Osteopontin (OPN), a large secreted glycoprotein with an arginine, glycine, aspartate (RGD) motif, can bind and signal through cellular integrin receptors. We have shown previously that OPN enhances neuronal survival in the setting of ischemia. Here, we sought to increase the neuroprotective potency of OPN and improve the method of delivery with the goal of identifying a treatment for stroke in humans. We show that thrombin cleavage of OPN improves its ability to ligate integrin receptors and its neuroprotective capacity in models of ischemia. Thrombin-cleaved OPN is a twofold more effective neuroprotectant than the untreated molecule. We also tested whether OPN could be administered intranasally and found that it is efficiently targeted to the brain via intranasal delivery. Furthermore, intranasal administration of thrombin-treated OPN confers protection against ischemic brain injury. Osteopontin mimetics based on the peptide sequences located either N or C terminal to the thrombin cleavage site were generated and tested in models of ischemia. Treatment with successively shorter N-terminal peptides and a phosphorylated C-terminal peptide provided significant neuroprotection against ischemic injury. These findings show that OPN mimetics offer promise for development into new drugs for the treatment of stroke.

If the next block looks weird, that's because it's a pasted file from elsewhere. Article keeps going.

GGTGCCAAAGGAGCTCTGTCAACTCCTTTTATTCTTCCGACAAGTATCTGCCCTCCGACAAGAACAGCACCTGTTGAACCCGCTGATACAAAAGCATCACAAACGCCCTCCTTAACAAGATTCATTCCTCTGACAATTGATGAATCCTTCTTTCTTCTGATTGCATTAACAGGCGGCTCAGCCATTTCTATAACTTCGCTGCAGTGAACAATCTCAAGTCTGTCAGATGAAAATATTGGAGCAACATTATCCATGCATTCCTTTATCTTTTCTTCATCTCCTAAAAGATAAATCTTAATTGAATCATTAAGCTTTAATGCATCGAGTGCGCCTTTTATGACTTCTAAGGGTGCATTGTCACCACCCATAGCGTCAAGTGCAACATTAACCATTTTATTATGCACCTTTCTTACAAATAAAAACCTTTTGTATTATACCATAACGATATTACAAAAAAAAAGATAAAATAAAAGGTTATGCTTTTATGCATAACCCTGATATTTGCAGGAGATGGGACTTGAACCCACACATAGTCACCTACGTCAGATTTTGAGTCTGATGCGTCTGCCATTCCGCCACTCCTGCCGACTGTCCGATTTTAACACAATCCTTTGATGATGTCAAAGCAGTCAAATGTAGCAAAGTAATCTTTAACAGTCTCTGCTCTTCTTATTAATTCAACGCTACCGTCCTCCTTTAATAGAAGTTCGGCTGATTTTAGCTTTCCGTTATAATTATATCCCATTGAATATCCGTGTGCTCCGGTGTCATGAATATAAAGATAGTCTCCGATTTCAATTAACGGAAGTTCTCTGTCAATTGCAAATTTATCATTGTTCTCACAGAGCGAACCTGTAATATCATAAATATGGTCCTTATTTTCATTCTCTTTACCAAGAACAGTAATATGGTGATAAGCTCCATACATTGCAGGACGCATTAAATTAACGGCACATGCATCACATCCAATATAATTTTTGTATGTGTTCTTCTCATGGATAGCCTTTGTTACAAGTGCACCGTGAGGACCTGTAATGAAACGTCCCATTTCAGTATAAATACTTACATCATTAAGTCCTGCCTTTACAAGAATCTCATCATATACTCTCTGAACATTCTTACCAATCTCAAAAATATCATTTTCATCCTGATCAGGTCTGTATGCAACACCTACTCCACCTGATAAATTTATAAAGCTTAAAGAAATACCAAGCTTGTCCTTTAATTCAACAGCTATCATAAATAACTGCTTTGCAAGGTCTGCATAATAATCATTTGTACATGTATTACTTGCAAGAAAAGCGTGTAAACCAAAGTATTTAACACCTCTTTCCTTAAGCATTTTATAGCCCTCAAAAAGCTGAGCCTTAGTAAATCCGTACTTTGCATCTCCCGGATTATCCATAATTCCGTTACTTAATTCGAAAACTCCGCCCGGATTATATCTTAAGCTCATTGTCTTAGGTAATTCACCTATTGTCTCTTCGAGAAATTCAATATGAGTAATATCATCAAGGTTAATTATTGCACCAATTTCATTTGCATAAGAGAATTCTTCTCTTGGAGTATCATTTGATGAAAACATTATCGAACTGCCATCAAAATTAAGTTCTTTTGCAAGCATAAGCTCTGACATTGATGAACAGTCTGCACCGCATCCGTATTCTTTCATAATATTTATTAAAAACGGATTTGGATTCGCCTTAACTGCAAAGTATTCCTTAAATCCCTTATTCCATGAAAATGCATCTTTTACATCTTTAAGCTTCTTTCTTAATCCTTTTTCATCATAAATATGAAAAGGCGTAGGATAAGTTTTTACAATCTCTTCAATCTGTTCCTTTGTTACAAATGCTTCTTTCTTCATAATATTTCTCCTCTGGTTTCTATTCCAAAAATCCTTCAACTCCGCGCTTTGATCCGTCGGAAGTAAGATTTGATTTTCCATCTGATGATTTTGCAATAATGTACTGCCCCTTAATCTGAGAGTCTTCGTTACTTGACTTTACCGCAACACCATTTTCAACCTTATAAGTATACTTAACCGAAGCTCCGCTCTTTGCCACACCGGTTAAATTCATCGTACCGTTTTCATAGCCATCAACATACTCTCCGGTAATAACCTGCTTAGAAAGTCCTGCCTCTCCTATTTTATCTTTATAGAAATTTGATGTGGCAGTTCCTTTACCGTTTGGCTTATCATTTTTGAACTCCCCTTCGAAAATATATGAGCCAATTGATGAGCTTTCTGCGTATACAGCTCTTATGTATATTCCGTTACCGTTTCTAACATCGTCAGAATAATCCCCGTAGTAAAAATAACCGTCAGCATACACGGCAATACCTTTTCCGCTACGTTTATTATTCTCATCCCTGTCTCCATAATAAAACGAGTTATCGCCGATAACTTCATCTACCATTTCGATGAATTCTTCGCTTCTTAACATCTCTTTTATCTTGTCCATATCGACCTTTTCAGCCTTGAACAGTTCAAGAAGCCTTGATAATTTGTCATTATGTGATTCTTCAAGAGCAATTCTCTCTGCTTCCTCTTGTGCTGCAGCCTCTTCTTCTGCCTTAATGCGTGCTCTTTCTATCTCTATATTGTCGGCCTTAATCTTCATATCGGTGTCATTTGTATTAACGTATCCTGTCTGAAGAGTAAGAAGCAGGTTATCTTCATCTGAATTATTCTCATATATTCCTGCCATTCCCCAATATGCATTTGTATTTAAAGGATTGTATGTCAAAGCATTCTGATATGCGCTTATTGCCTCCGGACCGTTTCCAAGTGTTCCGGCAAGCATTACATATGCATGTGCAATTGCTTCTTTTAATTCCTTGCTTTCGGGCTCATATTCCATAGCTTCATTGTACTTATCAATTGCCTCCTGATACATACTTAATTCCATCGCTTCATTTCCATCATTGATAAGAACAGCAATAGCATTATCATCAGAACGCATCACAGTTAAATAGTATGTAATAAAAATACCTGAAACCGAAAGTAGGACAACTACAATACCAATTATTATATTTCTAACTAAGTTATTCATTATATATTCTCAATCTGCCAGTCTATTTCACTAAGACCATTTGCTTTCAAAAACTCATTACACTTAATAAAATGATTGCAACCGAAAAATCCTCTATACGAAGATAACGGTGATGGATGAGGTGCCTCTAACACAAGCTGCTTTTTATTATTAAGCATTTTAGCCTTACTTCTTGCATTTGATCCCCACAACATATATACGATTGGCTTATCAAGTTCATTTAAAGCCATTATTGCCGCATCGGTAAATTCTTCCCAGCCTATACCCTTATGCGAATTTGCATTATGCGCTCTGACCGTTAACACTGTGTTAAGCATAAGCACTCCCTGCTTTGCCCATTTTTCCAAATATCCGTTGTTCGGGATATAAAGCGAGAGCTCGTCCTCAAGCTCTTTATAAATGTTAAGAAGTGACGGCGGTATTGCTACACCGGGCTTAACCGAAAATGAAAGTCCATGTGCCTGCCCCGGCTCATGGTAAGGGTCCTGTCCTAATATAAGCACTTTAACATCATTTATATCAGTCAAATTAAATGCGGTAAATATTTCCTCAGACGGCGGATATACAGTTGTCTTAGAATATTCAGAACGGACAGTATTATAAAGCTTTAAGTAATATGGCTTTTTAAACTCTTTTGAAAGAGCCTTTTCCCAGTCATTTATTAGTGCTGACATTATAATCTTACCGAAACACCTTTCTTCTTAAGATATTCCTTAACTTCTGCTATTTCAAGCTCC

Stroke is the leading cause of long-term disability in the United States, yet no drugs are available that are proven to improve recovery. Brain-derived neurotrophic factor stimulates neurogenesis and plasticity, processes that are implicated in stroke recovery. It binds to both the tropomyosin-related kinase B and p75 neurotrophin receptors. However, brain-derived neurotrophic factor is not a feasible therapeutic agent, and no small molecule exists that can reproduce its binding to both receptors. We tested the hypothesis that a small molecule (LM22A-4) that selectively targets tropomyosin-related kinase B would promote neurogenesis and functional recovery after stroke.